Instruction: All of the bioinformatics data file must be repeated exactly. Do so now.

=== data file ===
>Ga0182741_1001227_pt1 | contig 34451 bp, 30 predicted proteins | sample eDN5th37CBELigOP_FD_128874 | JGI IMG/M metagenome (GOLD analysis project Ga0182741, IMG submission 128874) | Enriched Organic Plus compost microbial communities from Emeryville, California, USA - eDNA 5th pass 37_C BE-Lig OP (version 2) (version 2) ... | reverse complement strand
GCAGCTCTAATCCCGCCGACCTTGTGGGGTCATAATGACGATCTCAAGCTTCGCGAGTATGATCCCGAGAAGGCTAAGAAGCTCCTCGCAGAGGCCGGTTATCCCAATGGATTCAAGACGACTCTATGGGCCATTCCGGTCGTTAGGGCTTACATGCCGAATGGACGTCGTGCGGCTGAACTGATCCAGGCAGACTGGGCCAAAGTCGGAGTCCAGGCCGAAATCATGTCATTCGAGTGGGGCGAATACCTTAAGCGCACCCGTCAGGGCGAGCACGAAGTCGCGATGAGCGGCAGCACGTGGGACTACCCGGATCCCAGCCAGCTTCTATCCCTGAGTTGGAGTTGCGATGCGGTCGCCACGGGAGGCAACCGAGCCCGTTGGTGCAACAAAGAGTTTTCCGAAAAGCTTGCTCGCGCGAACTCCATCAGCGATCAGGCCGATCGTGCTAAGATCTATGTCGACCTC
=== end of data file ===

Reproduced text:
>Ga0182741_1001227_pt1 | contig 34451 bp, 30 predicted proteins | sample eDN5th37CBELigOP_FD_128874 | JGI IMG/M metagenome (GOLD analysis project Ga0182741, IMG submission 128874) | Enriched Organic Plus compost microbial communities from Emeryville, California, USA - eDNA 5th pass 37_C BE-Lig OP (version 2) (version 2) ... | reverse complement strand
GCAGCTCTAATCCCGCCGACCTTGTGGGGTCATAATGACGATCTCAAGCTTCGCGAGTATGATCCCGAGAAGGCTAAGAAGCTCCTCGCAGAGGCCGGTTATCCCAATGGATTCAAGACGACTCTATGGGCCATTCCGGTCGTTAGGGCTTACATGCCGAATGGACGTCGTGCGGCTGAACTGATCCAGGCAGACTGGGCCAAAGTCGGAGTCCAGGCCGAAATCATGTCATTCGAGTGGGGCGAATACCTTAAGCGCACCCGTCAGGGCGAGCACGAAGTCGCGATGAGCGGCAGCACGTGGGACTACCCGGATCCCAGCCAGCTTCTATCCCTGAGTTGGAGTTGCGATGCGGTCGCCACGGGAGGCAACCGAGCCCGTTGGTGCAACAAAGAGTTTTCCGAAAAGCTTGCTCGCGCGAACTCCATCAGCGATCAGGCCGATCGTGCTAAGATCTATGTCGACCTC